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h6. Overview

Welcome to the installation instructions for GroundWork Monitor Enterprise Edition, version 7.2.1. These instructions are maintained in the GroundWork knowledge base ( If you are reading these in a PDF or other offline form, you should check the online form for the most recent version.

This document covers the installation of GroundWork Monitor 7.2.1 and supported upgrades from 7.1.1 and 7.2.0. After reviewing *Read Me First* documents noted below, for new installs see SECTION I and for Upgrades see SECTION II.

{note:title=Read Me First}
Before performing an installation, please review the [Release Notes|Release Notes] which contain details of issues fixed, new features, and items of interest to those users who have customized or significantly enhanced GroundWork Monitor Enterprise, [System Requirements|System Requirements], and any [Technical Bulletins|Technical Bulletins] so you can prepare for any additional steps required either before or after the process.

{column}{column}RELATED RESOURCES
* [Release Notes]
* [Installation Options]
* [System Requirements]
* [Remote Database Installation]
* [Technical Bulletins]

* {html}<a href=" or Upgrading to GroundWork Monitor 7.2.1">Leave Feedback</a>{html}{column}{section}


h1. SECTION I: New Install of GroundWork Monitor Enterprise 7.2.1

If you need a new installation of GroundWork Monitor versus an upgrade, first take a look at the [Installation Options] document, then follow the steps below to install. The major installation decisions and steps include:
* Decide if you want to split the install into a remote database server and front-end or all in one
* Decide if you want to have graphs generated using Grafana, RRD, or both
* Decide if you want to run two JVMs or one on your groundwork server
* Ensure you have all the [System Requirements] taken care of (host name in DNS, disk space allocated properly, enough RAM, etc.)
* Run the installer
* Do the post-install tasks to secure your GroundWork installation
* Configure any additional options, such as HTTPS, LDAP authentication, etc.
* Start monitoring

h4. Installation steps

* *Software preparation*
Transfer the GroundWork Monitor Enterprise software to the server it is being installed on.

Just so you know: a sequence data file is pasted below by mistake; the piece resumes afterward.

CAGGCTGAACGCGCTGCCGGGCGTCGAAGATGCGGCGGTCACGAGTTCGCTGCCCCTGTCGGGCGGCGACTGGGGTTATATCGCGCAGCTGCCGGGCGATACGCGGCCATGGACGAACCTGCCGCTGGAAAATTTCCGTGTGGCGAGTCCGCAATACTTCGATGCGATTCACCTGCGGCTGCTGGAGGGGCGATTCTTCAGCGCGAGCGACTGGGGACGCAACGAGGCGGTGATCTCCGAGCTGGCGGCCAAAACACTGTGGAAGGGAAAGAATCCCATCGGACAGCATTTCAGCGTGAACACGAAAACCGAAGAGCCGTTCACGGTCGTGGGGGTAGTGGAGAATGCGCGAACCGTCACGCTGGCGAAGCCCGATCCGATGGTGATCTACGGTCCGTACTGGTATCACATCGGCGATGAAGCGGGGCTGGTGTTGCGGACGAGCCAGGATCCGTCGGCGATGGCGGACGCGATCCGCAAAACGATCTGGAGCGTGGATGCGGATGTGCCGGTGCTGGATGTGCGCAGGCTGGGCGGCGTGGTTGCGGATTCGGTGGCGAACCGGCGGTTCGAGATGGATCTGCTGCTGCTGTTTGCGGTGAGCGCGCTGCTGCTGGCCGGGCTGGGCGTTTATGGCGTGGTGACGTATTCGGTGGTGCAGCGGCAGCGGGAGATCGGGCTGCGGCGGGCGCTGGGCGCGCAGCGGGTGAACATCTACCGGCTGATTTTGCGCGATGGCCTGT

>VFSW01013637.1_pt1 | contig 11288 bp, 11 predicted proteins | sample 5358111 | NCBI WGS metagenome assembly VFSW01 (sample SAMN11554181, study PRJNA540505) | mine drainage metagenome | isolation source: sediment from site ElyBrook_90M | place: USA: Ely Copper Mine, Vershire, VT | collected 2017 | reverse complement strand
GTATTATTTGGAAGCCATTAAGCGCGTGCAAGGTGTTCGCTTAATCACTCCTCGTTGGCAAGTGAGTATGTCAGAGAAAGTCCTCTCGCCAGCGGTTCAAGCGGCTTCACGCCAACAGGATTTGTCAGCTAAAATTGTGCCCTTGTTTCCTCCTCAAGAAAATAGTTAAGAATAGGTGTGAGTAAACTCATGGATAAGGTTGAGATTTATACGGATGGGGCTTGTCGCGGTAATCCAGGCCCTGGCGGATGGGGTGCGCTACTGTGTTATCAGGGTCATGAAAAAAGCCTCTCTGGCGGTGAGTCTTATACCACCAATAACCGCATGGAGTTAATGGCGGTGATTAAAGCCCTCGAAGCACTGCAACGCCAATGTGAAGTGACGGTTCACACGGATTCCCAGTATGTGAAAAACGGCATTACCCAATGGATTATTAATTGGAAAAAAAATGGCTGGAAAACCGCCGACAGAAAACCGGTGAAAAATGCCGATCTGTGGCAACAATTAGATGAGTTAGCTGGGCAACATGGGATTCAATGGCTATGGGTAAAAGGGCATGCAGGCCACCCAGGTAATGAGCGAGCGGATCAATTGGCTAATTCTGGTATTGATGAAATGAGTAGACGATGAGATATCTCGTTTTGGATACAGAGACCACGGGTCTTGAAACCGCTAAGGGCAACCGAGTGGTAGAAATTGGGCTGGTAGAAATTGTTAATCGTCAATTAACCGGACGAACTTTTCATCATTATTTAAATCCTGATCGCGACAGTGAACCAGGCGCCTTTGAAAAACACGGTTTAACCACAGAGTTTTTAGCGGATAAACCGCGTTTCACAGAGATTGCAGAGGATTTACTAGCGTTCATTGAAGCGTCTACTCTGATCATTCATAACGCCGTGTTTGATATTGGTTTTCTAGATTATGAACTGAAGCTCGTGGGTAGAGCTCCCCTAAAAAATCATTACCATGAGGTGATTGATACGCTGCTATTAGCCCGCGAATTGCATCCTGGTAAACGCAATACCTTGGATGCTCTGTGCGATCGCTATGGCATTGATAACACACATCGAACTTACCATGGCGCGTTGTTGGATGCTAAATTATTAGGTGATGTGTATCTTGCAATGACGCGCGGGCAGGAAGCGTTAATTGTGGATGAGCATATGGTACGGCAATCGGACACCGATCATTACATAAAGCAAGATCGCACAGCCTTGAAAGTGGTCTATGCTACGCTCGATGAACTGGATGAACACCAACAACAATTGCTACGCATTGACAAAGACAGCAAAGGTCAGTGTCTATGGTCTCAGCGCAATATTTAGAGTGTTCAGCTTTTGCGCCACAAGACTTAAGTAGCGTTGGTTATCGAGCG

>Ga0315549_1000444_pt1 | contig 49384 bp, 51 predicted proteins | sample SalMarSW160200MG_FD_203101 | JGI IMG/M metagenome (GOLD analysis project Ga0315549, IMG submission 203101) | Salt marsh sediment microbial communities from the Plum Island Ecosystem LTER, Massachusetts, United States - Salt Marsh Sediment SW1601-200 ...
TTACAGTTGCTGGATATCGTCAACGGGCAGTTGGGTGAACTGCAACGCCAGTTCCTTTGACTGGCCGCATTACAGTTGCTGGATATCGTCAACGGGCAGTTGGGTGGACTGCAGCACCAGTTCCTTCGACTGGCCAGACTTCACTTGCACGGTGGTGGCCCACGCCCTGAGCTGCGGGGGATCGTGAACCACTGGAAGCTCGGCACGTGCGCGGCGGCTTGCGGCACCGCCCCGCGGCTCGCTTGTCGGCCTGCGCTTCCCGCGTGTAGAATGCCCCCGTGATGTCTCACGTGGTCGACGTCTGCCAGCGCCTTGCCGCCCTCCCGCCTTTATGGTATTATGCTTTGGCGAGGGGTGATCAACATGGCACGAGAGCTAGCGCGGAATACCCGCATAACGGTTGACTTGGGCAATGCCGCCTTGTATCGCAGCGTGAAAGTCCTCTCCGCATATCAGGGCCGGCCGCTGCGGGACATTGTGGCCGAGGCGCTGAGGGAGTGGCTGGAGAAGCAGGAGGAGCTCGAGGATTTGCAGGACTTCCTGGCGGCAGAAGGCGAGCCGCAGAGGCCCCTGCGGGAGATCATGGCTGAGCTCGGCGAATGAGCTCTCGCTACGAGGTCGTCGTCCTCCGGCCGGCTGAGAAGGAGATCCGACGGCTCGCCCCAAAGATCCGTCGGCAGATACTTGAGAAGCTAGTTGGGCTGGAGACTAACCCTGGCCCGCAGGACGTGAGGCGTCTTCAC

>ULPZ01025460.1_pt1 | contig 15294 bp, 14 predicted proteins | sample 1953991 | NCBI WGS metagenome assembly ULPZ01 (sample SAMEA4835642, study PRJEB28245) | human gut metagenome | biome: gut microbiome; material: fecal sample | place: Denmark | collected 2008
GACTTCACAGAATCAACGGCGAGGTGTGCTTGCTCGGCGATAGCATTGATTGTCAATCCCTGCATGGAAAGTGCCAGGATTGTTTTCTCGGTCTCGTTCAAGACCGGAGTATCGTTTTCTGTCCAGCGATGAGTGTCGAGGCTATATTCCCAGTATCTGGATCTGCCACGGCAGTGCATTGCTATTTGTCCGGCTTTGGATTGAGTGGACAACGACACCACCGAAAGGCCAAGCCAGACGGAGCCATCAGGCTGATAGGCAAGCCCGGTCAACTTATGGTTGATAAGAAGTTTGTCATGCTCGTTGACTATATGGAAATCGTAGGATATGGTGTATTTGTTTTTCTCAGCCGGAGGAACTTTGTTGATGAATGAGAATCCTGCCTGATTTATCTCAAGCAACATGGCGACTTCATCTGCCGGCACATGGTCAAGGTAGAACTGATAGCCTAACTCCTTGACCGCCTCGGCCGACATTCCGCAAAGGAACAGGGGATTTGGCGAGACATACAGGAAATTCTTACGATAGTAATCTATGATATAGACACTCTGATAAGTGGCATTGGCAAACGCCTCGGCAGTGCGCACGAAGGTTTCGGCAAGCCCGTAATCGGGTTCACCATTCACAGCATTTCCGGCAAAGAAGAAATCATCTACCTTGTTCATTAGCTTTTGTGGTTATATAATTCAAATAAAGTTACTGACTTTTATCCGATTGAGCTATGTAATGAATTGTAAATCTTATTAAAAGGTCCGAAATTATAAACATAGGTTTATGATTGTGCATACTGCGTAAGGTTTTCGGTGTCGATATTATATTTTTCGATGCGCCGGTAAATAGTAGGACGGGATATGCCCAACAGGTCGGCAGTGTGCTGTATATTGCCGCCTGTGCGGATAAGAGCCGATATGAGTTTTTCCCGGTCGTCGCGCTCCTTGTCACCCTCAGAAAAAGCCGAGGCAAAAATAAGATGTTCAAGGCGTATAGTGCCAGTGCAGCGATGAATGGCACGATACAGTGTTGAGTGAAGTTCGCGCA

** As superuser ({{root}}), change the permissions of the binary to executable. For example:
{noformat}chmod +x{noformat}
** You can then launch the installer with one of the [Installation Methods|Installation Options#InstallationMethods]. These instructions will assume you launched it in text mode, interactive, as {{root}}:

* *Install questions*
Using interactive text mode, the installer asks questions that must be answered correctly for a successful install. Most of them are self-explanatory. Some of them are called out here so we can comment on them.
** Questions about the components to install:
Select the components you want to install; clear the components you do not want
to install. Click Next when you are ready to continue.

PostgreSQL Database [Y/n] :

GroundWork Monitoring Server [Y/n] :

Is the selection above correct? [Y/n]:
If you are installing using a remote database that you have already set up with the [Remote Database Installation], decline the installation of the PostgreSQL Database. If you are installing an all-in-one server, where the PostgreSQL database will run locally on the GroundWork Monitor machine, enter "Y" for yes. Also enter "Y" for yes for the GroundWork Monitoring Server, and "Y" for yes if you selected correctly for the confirmation.
** Next you will enter your postgres password. *Please record this password and keep it somewhere safe.* You will need it on upgrade, and certain support operations or customizations may also require it.
Please enter your database 'postgres' user password.

PostgreSQL postgres user password :
Re-enter password :
** The next question is about Log Archiving. Unless advised not to by GroundWork Support, you should enter "Y" for yes.
Log Archiving

Do you wish to have the installer enable a standard configuration of the
log-archive capability? [Y/n]:{noformat}
** The next question should almost always be answered "Y" for yes, unless you are running a system where the user interface is very lightly or never used, like a child server or minimal installation. Dual JBoss configurations make better use of larger resource footprint machines to make the UI faster and more responsive.
Dual JBoss Installation

The GroundWork Monitor system capacity can be enhanced by enabling Dual JBoss
configuration on the system. Do you want to enable Dual JBoss?

* An installation typically takes several minutes. The installer will prompt another two times, once to start the services and the last to&nbsp; display the URL to log in.